The Waitaki Valley and why Central Otago is “turning wines into cartoons”
Friday 3 August
This week the producers of the Waitaki Valley have been on the road, touting their wares.
Despite two of its producers receiving the accolade of New Zealand’s best Pinot Noir at the International Wine Challenge and best Pinot Noir at the Shanghai International Wine Challenge in the past month, most people look perplexed when you mention its name.
It’s in North Otago, in case you were wondering, 160km northeast of Central Otago’s Cromwell. Consultant Jeff Sinnott, winemaker for Shanghai trophy winner Ostler has spent the past 11 years in Central Otago and now having a foot in both camps made a useful comparison.
“Waitaki is slightly warmer than the Gibbston Valley [the coolest part of Central Otago’s subregions] but Waitaki has warmer temperatures in the late autumn which equals longer hang time allowing the tannins to ripen.”
In the warmer regions of Central Otago, such as Bannockburn and Alexandra, the long hang time isn’t usually possible as autumn frosts often dictate harvest decisions. “In Central Otago I don’t think I have ever made a completely tannin ripe wine and I have been making Central wines for 10 years. You are getting two brix a week from veraison to picking the fruit and so it is picked within five weeks [although that is about normal for Burgundy].”
“Then you are tempted to add water to get the alcohol down.” I think this temptation might become too much to bear for some!
Central Otago’s reds are generally sweetly fruited and fuller-bodied than the rest of the country’s Pinots. Final alcohols of 14 or 14.5 percent are quite normal. I mention that I’ve seen a growing tendency for a powerful, log-fire like oak-derived char to become an element of Central Otago’s wines – almost becoming a hallmark of the region.
“One of the most successful Pinot producers in Central Otago is also a barrel importer,” he answered.
“Central Otago is in danger of becoming a parody. It’s turning wines into cartoons and we are trying to make oil paintings here.”.
In the Waitaki, ripening is much slower – almost dangerously slow. The time between veraison and picking can be as much as 10 weeks! I imagine that the local producers must have very short fingernails.
“This is right on the edge of possibility,” adds Sinnott. “A lot of people will follow the line of least resistance but that isn’t available for Waitaki winemakers. I’d say in terms of difficulty, Central would be an 8 and the Waitaki would be a 9.5.”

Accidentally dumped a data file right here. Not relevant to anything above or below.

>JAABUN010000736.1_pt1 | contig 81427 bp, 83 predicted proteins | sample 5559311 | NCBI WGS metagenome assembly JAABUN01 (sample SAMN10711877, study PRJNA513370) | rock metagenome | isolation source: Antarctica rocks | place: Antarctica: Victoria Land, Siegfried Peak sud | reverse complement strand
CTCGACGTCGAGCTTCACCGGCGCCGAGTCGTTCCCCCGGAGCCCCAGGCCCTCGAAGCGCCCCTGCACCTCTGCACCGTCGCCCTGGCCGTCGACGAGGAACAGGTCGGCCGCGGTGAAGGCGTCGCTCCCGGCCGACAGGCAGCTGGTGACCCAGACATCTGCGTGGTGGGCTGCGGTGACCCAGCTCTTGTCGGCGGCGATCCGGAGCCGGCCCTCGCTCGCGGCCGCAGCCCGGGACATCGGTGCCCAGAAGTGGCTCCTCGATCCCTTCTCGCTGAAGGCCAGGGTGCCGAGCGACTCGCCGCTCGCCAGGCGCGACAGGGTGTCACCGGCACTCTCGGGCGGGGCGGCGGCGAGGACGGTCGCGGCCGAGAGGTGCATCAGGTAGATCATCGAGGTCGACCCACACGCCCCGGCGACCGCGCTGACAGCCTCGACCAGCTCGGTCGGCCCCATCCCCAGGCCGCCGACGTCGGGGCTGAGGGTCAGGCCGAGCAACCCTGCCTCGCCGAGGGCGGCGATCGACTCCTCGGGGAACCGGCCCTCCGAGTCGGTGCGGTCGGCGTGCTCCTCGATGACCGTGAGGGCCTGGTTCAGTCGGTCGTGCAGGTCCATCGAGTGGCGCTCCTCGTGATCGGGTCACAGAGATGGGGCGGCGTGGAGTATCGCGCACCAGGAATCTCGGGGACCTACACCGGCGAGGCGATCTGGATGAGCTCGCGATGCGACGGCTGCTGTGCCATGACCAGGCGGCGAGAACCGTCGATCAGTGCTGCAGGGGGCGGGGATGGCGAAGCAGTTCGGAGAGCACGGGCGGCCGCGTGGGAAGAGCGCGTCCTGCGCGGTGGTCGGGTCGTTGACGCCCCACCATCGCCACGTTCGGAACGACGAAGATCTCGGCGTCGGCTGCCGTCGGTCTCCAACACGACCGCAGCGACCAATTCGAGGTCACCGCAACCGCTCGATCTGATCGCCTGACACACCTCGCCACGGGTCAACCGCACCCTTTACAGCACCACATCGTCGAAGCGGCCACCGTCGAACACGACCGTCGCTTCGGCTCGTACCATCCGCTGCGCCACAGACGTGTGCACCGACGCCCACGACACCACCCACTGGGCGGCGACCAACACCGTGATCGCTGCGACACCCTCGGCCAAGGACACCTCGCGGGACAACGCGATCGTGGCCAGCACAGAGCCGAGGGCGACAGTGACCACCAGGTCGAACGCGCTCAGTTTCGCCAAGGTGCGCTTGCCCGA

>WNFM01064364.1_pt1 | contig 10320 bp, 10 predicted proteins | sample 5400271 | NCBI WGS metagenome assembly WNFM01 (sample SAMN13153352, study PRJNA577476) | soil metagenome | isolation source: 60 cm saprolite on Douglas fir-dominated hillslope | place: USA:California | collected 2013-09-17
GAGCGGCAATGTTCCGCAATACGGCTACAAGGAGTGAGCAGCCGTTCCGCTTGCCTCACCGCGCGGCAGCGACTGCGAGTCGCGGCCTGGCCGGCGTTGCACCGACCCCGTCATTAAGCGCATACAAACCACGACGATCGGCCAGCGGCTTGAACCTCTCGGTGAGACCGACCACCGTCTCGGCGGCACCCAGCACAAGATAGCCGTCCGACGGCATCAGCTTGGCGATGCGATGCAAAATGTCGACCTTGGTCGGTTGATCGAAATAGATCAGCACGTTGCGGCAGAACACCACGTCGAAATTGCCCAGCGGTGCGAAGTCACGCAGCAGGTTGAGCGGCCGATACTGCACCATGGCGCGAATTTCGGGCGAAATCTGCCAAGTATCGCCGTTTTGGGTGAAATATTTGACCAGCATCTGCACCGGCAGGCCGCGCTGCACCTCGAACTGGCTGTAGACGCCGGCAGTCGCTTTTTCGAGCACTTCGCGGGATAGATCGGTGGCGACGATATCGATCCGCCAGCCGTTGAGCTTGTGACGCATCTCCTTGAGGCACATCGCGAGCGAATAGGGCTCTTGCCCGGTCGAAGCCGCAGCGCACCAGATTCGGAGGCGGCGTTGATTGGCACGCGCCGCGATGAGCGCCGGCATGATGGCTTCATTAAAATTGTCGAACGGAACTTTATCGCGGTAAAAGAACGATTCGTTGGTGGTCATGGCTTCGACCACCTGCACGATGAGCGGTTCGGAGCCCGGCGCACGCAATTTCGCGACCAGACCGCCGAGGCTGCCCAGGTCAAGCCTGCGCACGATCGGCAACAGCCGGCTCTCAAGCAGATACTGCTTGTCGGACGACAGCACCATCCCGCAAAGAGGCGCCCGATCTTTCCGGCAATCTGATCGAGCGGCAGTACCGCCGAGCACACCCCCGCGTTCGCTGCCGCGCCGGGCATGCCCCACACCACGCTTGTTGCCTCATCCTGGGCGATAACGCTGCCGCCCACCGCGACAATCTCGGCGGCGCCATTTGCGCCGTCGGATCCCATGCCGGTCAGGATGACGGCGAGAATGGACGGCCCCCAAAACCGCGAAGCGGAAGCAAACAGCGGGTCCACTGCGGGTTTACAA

You’re likely to see more vintage variation as a result. The 2010s are much warmer in profile, with sweeter fruit, lacking the tautness, elegance and minerality of the cooler years, like 2011.
Yields are low – in part due to hostile weather: rain, frost, wind and hungry birds make ripening rapes a risky business. Having experimented with yields as low as 2 tons to the hectare (around 14hl/ha), they’ve found that low yields doesn’t necessarily mean better fruit, as the abundant 1982 vintage in Bordeaux also demonstrated. “We are finding the sweet spot is 4t/ha and any lower you get strong tomato leaf-like character,” says Sinnott.
For value: Black Stilt Pinot Noir 2011
Pure and elegant nose with fine pepper and black cherry fruit aromatics. Light bodied, fine grained, chalky-textured tannin - likely derived from limestone. Racy acidity leaves a clean palate. Not particularly complex but shows the Waitaki’s characteristics and cool climate Pinot Noir typicity. 17/20
Not so cheap but bloody delicious: John Forrest Pinot Noir 2009
Pure, focused, with a plummy core of fruit overlaid with clove and cinnamon spice. It has fine grained tannins, a chalky texture on the finish with fine acidity and great linearity Complex and elegant. 18.5/20.
Aromatic whites: Otiake Gewurztraminer 2011
I don’t like Gewurz - it’s just that it’s usually over the top and a bit fat. But this is pure and tight without overt florals. Instead it shows fruit salad, lime, lemon and incredible freshness for a low acid variety. It’s dry and finishes clean. 18/20
Ostler Lakeside Vines Pinot Gris 2011
This is almost Alsatian in style with restrained savoury notes, spice and pear on the nose. It is medium in body, is richly fruited yet retains a tautness of structure. On the long finish there’s white flowers, bruised apple and lavender. Worthy of a 17.5/20 at the very least but shows potential to be as good as premium Alsatian Pinot Gris in the future with vine age.
Sweeties: Pasquale Riesling Shrivel 2011
I have partly fallen in love with this wine because of Pasquale’s owner Antonio, who told me that this was a good wine to have for a lovemaking session before breakfast Clean and pure with intense lemon, mandarin aromas. It is piquant, zesty and perfectly balanced despite 160g/l residual sugar - that’s probably thanks to a T/A of 9! Hearing that I was newly married, Antonio gave me a bottle to take home - I haven’t yet opened it.